The Cisco Catalyst 9300/9400 Series Switches provide extensive auditing capabilities. The TOE generates a comprehensive set of audit logs that identify specific TOE operations. For each event, the TOE records the date and time of each event, the type of event, the subject identity, and the outcome of the event.

The TOE is configured to transmit its audit messages to an external syslog server. Communication with the syslog server is protected using IPsec and the TOE can determine when communication with the syslog server fails. If that should occur, the TOE will store all audit records locally and when the connection to the remote syslog server is restored, all stored audit records will be transmitted to the remote syslog server.

The audit logs can be viewed on the TOE using the appropriate IOS-XE commands. The records include the date/time the event occurred, the event/type of event, the user associated with the event, and additional information of the event and its success and/or failure. The TOE does not have an interface to modify audit records, though there is an interface available for the Authorized Administrator to clear audit data stored locally on the TOE.

Cryptographic Support

The TOE provides cryptography in support of other TOE security functionality. All the algorithms claimed have CAVP certificates (Operation Environment – 9300 (Intel Xeon D-1526) and 9400 (Intel Xeon D-1530) processors).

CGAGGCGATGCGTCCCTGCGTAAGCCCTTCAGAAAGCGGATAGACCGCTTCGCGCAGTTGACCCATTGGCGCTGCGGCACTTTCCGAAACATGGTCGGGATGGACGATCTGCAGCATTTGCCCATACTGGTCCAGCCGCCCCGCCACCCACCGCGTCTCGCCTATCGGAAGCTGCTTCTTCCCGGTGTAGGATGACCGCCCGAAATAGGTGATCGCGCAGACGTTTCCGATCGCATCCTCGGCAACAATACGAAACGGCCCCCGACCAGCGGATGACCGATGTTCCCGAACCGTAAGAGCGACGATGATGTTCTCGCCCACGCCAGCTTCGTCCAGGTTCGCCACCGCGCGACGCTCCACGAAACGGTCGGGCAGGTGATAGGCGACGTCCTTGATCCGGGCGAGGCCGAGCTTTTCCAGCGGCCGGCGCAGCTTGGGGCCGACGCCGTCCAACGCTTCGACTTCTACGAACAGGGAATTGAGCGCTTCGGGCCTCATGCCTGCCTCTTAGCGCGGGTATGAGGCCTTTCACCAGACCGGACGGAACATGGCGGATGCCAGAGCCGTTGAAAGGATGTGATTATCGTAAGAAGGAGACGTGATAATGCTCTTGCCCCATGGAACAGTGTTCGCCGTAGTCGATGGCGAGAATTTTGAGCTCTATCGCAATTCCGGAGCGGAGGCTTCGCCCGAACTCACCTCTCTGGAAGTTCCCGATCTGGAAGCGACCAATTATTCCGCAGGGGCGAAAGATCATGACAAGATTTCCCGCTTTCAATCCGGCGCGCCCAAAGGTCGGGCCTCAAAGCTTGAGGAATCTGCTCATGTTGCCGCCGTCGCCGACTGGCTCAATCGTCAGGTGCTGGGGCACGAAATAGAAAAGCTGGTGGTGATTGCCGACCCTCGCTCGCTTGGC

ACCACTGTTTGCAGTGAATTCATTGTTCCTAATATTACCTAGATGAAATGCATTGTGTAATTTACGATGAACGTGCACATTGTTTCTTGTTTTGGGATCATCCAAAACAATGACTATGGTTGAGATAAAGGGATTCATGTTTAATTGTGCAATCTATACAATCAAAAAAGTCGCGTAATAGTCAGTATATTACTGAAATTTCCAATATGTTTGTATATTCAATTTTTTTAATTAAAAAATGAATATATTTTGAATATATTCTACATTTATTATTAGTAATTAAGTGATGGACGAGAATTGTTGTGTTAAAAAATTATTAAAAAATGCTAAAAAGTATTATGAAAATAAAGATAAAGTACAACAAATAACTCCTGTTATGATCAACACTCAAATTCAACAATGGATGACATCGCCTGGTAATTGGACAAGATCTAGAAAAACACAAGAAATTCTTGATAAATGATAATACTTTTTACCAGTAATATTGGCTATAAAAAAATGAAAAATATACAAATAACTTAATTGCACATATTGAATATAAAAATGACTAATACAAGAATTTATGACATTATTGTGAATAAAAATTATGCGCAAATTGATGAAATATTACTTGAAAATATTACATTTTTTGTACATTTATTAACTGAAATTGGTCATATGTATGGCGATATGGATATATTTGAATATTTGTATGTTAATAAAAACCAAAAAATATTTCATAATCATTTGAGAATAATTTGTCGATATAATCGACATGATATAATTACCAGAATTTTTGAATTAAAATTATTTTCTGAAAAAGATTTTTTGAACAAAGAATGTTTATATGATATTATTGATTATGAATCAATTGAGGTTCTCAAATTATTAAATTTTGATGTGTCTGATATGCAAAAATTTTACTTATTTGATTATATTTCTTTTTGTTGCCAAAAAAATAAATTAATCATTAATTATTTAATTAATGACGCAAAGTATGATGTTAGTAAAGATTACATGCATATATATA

The TOE leverages the IOS Common Cryptographic Module (IC2M) Rel5 as identified in the table below. The IOS software calls the IOS Common Cryptographic Module (IC2M) Rel5 (Firmware Version: Rel 5) that has been validated for conformance to the requirements of FIPS 140-2 Level 1.

In addition, the TOE supports MACsec using proprietary Unified Access Data Plane (UADP) ASIC that is part of the TOE chassis. The MACsec Controller (MSC) is embedded within the ASICs that are utilized within Cisco hardware platforms. The MACsec implementation is identical between the 9300 and 9400 given that the same ASIC is present in all 9300 and 9400 models being claimed in the evaluated configuration.

The TOE provides cryptography in support of secure connections that includes remote administrative management via SSHv2 and IPsec to secure the transmission of audit records to the remote syslog server. In addition, IPsec is used to secure the session between the TOE and the authentication servers.

The TOE authenticates and encrypts packets between itself and a MACsec peer. The MACsec Key Agreement (MKA) Protocol provides the required session keys and manages the required encryption keys to protect data exchanged by the peers. 

Identification and Authentication